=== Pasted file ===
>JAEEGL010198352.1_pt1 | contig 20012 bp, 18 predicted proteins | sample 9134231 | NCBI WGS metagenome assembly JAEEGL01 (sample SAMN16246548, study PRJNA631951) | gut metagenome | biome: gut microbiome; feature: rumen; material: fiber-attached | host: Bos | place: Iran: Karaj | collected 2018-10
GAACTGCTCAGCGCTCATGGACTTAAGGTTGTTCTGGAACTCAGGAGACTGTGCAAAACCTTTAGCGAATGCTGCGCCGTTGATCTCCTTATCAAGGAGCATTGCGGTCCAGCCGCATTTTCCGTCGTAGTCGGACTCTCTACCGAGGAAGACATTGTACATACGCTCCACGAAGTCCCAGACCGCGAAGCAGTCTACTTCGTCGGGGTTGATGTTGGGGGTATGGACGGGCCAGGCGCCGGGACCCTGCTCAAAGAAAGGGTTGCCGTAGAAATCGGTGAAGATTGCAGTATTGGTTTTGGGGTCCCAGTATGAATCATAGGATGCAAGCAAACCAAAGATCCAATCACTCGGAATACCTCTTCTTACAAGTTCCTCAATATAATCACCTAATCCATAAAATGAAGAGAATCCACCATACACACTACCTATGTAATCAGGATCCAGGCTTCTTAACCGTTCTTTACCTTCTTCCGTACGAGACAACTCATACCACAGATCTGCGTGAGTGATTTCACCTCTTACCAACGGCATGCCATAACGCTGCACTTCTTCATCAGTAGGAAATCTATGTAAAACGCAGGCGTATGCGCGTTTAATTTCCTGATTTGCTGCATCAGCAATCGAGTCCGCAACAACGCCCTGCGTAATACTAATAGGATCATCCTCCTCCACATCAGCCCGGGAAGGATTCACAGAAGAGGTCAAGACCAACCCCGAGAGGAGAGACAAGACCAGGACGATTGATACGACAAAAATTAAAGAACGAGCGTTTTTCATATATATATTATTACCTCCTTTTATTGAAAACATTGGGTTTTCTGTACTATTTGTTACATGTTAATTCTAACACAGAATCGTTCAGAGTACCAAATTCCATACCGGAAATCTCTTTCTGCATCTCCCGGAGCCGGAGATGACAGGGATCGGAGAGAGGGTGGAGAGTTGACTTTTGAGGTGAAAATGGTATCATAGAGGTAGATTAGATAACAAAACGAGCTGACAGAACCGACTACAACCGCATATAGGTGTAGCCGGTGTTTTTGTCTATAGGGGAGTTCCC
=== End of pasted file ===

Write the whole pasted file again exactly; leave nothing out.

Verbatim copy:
>JAEEGL010198352.1_pt1 | contig 20012 bp, 18 predicted proteins | sample 9134231 | NCBI WGS metagenome assembly JAEEGL01 (sample SAMN16246548, study PRJNA631951) | gut metagenome | biome: gut microbiome; feature: rumen; material: fiber-attached | host: Bos | place: Iran: Karaj | collected 2018-10
GAACTGCTCAGCGCTCATGGACTTAAGGTTGTTCTGGAACTCAGGAGACTGTGCAAAACCTTTAGCGAATGCTGCGCCGTTGATCTCCTTATCAAGGAGCATTGCGGTCCAGCCGCATTTTCCGTCGTAGTCGGACTCTCTACCGAGGAAGACATTGTACATACGCTCCACGAAGTCCCAGACCGCGAAGCAGTCTACTTCGTCGGGGTTGATGTTGGGGGTATGGACGGGCCAGGCGCCGGGACCCTGCTCAAAGAAAGGGTTGCCGTAGAAATCGGTGAAGATTGCAGTATTGGTTTTGGGGTCCCAGTATGAATCATAGGATGCAAGCAAACCAAAGATCCAATCACTCGGAATACCTCTTCTTACAAGTTCCTCAATATAATCACCTAATCCATAAAATGAAGAGAATCCACCATACACACTACCTATGTAATCAGGATCCAGGCTTCTTAACCGTTCTTTACCTTCTTCCGTACGAGACAACTCATACCACAGATCTGCGTGAGTGATTTCACCTCTTACCAACGGCATGCCATAACGCTGCACTTCTTCATCAGTAGGAAATCTATGTAAAACGCAGGCGTATGCGCGTTTAATTTCCTGATTTGCTGCATCAGCAATCGAGTCCGCAACAACGCCCTGCGTAATACTAATAGGATCATCCTCCTCCACATCAGCCCGGGAAGGATTCACAGAAGAGGTCAAGACCAACCCCGAGAGGAGAGACAAGACCAGGACGATTGATACGACAAAAATTAAAGAACGAGCGTTTTTCATATATATATTATTACCTCCTTTTATTGAAAACATTGGGTTTTCTGTACTATTTGTTACATGTTAATTCTAACACAGAATCGTTCAGAGTACCAAATTCCATACCGGAAATCTCTTTCTGCATCTCCCGGAGCCGGAGATGACAGGGATCGGAGAGAGGGTGGAGAGTTGACTTTTGAGGTGAAAATGGTATCATAGAGGTAGATTAGATAACAAAACGAGCTGACAGAACCGACTACAACCGCATATAGGTGTAGCCGGTGTTTTTGTCTATAGGGGAGTTCCC